Advocates Worry That Patients Will Fall through Cracks during Medicaid Managed Care Rollout in Missouri

By Liss, Samantha | St Louis Post-Dispatch (MO), April 16, 2017 | Go to article overview

Advocates Worry That Patients Will Fall through Cracks during Medicaid Managed Care Rollout in Missouri


Liss, Samantha, St Louis Post-Dispatch (MO)


On May 1, 250,000 additional Medicaid recipients in Missouri will be enrolled in a managed care system, and advocates and health policy experts say they are worried that not enough has been done to make them aware of the changes.

Patients could fall through the cracks because of the confusion, say policy experts with the Missouri Foundation for Health.

"Serving this population is really hard, and you better plan for it carefully or there can be some real pain among the participants," said Jeanette Mott Oxford, executive director of Empower Missouri.

Currently, three companies provide managed care for most Medicaid recipients in 54 counties along Interstate 70. Beginning May 1, recipients in all of Missouri's 115 counties will be under managed care. Seniors and disabled people are not affected by the change.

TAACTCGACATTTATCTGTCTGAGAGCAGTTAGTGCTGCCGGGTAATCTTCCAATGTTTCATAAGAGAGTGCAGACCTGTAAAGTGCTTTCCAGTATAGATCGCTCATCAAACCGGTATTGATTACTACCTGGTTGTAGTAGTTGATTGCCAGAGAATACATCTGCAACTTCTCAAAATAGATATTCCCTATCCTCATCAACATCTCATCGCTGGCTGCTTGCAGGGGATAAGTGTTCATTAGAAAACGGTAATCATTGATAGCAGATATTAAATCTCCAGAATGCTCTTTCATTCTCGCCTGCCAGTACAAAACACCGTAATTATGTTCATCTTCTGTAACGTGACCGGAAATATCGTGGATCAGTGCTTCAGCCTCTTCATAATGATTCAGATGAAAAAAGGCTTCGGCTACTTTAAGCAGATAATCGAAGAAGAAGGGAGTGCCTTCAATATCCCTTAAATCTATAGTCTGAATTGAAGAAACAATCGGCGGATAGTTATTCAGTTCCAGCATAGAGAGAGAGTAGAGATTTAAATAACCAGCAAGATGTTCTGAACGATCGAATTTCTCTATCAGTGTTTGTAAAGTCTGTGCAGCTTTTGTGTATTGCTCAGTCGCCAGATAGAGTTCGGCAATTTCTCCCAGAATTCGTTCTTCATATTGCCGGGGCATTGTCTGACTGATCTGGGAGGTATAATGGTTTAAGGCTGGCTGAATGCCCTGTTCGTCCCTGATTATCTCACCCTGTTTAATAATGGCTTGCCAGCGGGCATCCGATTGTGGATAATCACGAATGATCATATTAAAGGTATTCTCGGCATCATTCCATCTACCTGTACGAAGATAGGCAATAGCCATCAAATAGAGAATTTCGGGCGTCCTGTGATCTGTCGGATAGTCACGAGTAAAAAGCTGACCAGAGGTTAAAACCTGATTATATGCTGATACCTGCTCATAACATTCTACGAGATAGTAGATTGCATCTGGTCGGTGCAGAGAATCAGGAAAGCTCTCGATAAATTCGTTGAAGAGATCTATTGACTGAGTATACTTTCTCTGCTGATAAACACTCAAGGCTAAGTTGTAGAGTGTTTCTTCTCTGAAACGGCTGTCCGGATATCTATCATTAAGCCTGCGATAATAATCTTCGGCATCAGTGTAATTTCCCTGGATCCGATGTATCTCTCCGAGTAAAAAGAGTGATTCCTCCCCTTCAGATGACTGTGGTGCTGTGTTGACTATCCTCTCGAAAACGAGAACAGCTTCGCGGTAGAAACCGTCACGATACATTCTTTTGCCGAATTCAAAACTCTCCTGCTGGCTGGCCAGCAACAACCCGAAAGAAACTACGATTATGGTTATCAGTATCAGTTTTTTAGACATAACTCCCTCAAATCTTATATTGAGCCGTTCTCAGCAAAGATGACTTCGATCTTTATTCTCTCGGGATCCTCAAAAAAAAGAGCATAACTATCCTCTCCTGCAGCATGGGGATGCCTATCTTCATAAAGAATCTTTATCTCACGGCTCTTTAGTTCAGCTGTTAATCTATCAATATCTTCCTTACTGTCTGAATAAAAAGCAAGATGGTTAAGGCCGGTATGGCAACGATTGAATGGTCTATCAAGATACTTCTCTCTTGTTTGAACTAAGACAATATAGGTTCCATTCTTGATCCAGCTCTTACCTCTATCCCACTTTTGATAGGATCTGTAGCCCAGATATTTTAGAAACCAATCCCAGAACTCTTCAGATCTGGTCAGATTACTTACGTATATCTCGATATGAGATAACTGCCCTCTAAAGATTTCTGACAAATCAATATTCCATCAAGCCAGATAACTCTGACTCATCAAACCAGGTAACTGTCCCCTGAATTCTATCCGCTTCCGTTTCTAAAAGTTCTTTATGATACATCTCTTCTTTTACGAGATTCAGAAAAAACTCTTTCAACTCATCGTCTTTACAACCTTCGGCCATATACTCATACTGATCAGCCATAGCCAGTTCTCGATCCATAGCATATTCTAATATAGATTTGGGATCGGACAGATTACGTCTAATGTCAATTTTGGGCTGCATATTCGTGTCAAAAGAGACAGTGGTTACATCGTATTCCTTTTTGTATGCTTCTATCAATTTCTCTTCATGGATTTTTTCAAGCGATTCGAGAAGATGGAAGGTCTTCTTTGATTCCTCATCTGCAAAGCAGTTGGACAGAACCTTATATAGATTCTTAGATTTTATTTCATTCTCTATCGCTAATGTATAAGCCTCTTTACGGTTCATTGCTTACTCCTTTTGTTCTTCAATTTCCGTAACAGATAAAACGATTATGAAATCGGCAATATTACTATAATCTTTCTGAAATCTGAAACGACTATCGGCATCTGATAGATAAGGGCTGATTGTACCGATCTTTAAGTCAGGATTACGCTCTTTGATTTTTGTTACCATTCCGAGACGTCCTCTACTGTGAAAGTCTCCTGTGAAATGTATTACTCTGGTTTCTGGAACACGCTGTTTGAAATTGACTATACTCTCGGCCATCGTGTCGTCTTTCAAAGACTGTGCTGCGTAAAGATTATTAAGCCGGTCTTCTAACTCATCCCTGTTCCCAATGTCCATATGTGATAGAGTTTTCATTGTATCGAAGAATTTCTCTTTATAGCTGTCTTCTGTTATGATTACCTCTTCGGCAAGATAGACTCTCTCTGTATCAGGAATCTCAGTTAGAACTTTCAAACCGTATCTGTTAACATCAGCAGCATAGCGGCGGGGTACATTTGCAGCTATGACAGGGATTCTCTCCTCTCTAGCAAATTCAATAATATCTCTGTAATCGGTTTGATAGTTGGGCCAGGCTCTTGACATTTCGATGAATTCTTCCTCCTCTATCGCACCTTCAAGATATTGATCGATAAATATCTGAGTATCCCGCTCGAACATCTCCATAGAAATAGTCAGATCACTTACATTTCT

Medicaid is a government-funded health insurance program for low-income individuals, financed by both the state and federal government. In Missouri, Medicaid covers nearly half of all children and nearly half of all births.

There are two systems in Missouri to deliver Medicaid benefits: fee-for-service or managed care. In fee-for-service, participating health care providers are paid for each service performed. But nationwide, more states are moving to managed care, where private insurance companies are paid a set fee each month for each participant. This system provides an incentive for the insurance companies to actively monitor participants' health care use in an attempt to keep costs below the monthly allotment.

Adding to the confusion this year, Aetna, which had been managing care for 55 percent of Medicaid recipients in Missouri, will no longer be an option.

UnitedHealthcare was awarded the contract, beginning May 1. The other companies with plans are WellCare and Home State Health Plan, a division of Clayton-based Centene. …

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